UK-EU automotive, chemicals trade hit hard in January as Brexit deal kicks in
LONDON (ICIS)–Prior stockpiling and new Brexit trade regulations caused a fall of 40.7% in UK exports to the EU in January, month on month, as the country ended its membership of the 27-nation bloc’s single market, the Office for National Statistics (ONS) said on Friday.
The petrochemicals-intensive automotive sector was hit hard, said the ONS, along with other chemicals-based sectors.
UK GDP during January fell 2.9%, less than analysts had expected, after the UK implemented on 5 January lockdown measures to stop the spread of a new coronavirus variant, shutting most retail venues and keeping most residents confined to their homes.
TRADE SHARPLY DOWN
Alongside the sharp fall in UK exports to the EU, imports from the bloc into the UK fell 28.8%.
Overall imports of chemicals fell by 30.1% (£1.7bn) in January, month on month, while chemicals exports fell 25.2% (£1.2bn).
Imports from the Netherlands, Germany and Belgium accounted for 76.2% of the UK’s total decrease in imports of chemicals in January, said the ONS.
It added: “Falling imports of goods, excluding non-monetary gold and other precious metals, were largely seen in machinery and transport equipment, and chemicals from the EU in January 2021, particularly in imports of cars and medicinal and pharmaceutical products.”
The fall in January, however, occurred after heavy stockpiling in November and December 2020, when imports into the UK went up sharply “particularly in machinery and transport equipment and chemicals”, said the ONS.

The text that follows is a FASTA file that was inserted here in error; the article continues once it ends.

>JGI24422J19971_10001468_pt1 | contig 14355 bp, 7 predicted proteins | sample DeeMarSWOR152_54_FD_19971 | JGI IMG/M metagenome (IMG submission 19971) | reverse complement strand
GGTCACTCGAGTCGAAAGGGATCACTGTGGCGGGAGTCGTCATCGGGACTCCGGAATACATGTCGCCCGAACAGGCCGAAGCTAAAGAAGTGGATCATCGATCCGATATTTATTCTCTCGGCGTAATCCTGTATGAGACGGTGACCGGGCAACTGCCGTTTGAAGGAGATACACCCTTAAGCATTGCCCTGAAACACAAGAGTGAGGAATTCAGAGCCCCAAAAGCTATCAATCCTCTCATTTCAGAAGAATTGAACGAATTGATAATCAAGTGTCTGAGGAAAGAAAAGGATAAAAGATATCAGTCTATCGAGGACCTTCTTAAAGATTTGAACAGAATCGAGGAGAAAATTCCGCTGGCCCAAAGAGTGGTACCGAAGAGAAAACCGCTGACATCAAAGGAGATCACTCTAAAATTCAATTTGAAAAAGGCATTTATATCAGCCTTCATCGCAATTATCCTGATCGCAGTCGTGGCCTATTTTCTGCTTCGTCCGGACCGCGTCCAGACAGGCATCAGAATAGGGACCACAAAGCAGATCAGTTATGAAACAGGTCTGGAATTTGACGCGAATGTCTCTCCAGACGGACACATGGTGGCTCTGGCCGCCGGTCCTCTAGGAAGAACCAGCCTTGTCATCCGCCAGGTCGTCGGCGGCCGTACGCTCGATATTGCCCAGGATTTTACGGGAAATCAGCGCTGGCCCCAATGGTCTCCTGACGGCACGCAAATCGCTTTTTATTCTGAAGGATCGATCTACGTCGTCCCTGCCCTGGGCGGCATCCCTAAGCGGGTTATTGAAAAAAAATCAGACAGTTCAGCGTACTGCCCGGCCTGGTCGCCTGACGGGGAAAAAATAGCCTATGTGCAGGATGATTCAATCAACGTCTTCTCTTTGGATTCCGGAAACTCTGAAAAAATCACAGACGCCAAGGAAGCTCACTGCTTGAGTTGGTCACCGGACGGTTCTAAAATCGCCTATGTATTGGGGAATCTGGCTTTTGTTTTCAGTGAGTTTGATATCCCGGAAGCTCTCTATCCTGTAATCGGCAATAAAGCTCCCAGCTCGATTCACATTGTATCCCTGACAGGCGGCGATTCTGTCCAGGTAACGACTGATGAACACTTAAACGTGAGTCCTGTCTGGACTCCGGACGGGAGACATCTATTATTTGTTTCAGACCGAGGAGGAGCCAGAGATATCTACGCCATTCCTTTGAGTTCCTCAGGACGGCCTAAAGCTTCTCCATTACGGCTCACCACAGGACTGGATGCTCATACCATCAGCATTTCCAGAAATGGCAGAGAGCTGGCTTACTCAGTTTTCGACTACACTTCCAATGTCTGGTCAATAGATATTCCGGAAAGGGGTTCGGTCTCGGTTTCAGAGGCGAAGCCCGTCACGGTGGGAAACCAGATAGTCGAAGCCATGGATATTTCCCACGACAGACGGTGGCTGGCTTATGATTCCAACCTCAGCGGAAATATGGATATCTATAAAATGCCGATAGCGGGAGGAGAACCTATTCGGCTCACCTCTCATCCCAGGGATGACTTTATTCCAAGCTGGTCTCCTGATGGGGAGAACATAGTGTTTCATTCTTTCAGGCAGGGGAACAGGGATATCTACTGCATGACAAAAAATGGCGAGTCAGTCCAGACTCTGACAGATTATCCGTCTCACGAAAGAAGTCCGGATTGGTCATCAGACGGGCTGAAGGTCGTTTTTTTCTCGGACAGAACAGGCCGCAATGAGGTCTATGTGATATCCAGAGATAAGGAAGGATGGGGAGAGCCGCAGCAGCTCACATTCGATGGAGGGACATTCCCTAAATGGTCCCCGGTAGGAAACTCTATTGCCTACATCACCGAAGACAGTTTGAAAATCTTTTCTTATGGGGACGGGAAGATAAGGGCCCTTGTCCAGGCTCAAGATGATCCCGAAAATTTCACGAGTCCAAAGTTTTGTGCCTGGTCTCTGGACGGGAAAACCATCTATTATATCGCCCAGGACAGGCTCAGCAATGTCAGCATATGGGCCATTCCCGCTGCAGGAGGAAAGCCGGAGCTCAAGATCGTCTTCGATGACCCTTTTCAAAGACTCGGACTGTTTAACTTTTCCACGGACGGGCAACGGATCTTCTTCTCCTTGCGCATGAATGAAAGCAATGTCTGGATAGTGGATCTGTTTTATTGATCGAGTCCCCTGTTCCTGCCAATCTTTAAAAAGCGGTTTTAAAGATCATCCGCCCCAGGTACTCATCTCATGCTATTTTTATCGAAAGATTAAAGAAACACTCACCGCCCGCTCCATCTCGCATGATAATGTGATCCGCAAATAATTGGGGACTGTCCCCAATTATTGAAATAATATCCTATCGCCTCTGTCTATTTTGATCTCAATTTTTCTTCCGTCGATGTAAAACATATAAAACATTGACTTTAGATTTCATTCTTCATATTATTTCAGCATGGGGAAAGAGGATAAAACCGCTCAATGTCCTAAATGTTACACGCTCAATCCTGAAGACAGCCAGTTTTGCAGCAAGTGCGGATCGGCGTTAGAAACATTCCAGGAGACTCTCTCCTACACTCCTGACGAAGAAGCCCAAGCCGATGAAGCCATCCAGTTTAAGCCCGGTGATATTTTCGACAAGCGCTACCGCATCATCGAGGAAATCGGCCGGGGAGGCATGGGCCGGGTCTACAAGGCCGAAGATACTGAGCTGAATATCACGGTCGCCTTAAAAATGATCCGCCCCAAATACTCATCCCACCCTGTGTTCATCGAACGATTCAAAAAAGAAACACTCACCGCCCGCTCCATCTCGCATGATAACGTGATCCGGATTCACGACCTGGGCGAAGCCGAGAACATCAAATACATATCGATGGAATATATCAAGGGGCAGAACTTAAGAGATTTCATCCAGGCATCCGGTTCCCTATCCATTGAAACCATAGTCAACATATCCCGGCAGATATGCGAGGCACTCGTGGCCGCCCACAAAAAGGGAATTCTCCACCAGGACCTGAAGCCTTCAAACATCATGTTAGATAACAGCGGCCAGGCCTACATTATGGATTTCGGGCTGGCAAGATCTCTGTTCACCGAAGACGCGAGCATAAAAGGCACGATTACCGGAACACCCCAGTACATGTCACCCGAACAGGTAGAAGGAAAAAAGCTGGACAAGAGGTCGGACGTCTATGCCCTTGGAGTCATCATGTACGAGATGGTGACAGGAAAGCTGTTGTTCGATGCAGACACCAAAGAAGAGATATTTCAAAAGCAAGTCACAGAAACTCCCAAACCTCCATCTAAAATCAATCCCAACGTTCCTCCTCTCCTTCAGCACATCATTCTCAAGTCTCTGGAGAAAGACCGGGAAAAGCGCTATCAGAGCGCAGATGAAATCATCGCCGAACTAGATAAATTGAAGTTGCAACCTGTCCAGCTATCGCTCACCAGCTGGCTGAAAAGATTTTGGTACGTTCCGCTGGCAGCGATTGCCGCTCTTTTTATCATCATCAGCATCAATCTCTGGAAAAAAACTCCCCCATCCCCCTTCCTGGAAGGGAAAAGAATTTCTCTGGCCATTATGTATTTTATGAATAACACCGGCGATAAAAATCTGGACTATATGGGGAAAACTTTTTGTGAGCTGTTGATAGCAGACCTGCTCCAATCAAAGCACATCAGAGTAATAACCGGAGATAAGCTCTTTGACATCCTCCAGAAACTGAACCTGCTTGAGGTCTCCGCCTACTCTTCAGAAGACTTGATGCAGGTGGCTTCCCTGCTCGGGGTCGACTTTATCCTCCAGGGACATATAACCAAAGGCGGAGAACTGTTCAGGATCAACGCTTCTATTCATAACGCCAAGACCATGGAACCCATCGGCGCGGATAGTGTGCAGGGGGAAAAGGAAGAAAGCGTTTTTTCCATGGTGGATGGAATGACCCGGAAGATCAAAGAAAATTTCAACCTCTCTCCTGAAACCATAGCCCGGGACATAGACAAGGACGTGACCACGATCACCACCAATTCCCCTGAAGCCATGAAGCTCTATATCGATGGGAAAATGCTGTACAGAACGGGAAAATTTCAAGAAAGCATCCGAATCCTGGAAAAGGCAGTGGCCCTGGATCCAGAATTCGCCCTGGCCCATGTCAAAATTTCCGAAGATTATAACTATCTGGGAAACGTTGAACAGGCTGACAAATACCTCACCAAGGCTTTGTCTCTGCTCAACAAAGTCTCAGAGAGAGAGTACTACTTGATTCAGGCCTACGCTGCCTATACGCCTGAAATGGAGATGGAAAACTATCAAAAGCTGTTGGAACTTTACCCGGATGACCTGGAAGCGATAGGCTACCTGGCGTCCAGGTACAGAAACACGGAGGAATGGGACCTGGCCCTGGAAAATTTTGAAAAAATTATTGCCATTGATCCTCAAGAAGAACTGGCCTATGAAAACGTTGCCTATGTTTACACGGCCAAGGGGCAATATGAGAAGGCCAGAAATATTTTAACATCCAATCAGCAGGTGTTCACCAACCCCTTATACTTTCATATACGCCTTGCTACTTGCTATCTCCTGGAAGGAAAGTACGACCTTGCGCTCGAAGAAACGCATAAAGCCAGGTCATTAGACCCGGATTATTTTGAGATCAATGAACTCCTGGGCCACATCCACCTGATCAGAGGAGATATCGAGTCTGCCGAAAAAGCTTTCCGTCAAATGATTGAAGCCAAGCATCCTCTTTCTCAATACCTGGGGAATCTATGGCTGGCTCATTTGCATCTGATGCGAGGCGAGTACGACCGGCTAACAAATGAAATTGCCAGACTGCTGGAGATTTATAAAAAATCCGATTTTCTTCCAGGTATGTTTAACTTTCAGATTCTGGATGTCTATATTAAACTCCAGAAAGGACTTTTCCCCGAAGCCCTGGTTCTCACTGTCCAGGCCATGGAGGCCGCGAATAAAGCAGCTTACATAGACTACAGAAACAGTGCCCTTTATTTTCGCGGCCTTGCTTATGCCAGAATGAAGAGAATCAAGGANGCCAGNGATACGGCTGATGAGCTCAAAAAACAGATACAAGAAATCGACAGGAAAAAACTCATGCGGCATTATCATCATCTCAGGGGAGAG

These increases would have been in line with heavy stockpiling as the country prepared to exit the single market.
The ONS said UK goods imports from the EU had also peaked in the weeks approaching previous Brexit deadlines in March and October 2019, adding that it had registered a slight improvement in trade patterns as January went on.
“The proportion of businesses reporting that they were unable to export decreased by 5.4 percentage points between the reporting periods 11 January to 24 January and 25 January to 2 February,” it said.
“Similarly, the proportion of businesses reporting they were unable to import decreased by 3.0 percentage points between the same reporting periods.”
Since 1 January, businesses doing UK-EU trade must fill in new documentation after the two parties agreed a trade deal for goods on 24 December, one week before the deadline.
Sources in UK and European chemicals markets have reported delays, logistical disruption and increased red tape in trade as the trade deal was implemented.
The January trade figures are the first official data calibrating the impact of that trade deal.
The falls in exports to the EU were responsible for an overall fall in UK exports of 19.3% during January, said the ONS; similarly, overall imports fell 21.6%.
UK trade with EU, non-EU countries in
Month on month; in billion pounds
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GDP DOWN, CONSTRUCTION
The petrochemicals-intensive construction industry’s output increased in January. The sector is not bound by mobility restrictions as the UK government tried to avoid an economic hit like that of the lockdown in the second quarter of 2020.
All other sectors, however, posted shrinking output, although the overall 2.9% GDP fall during the month is smaller than analysts’ expectations for a fall around 5% in economic output in January.
The UK’s economy remains 9% smaller than in February 2020, the last month before the pandemic hit the country.
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Front page picture: Honda’s car
manufacturing plant in Swindon, UK
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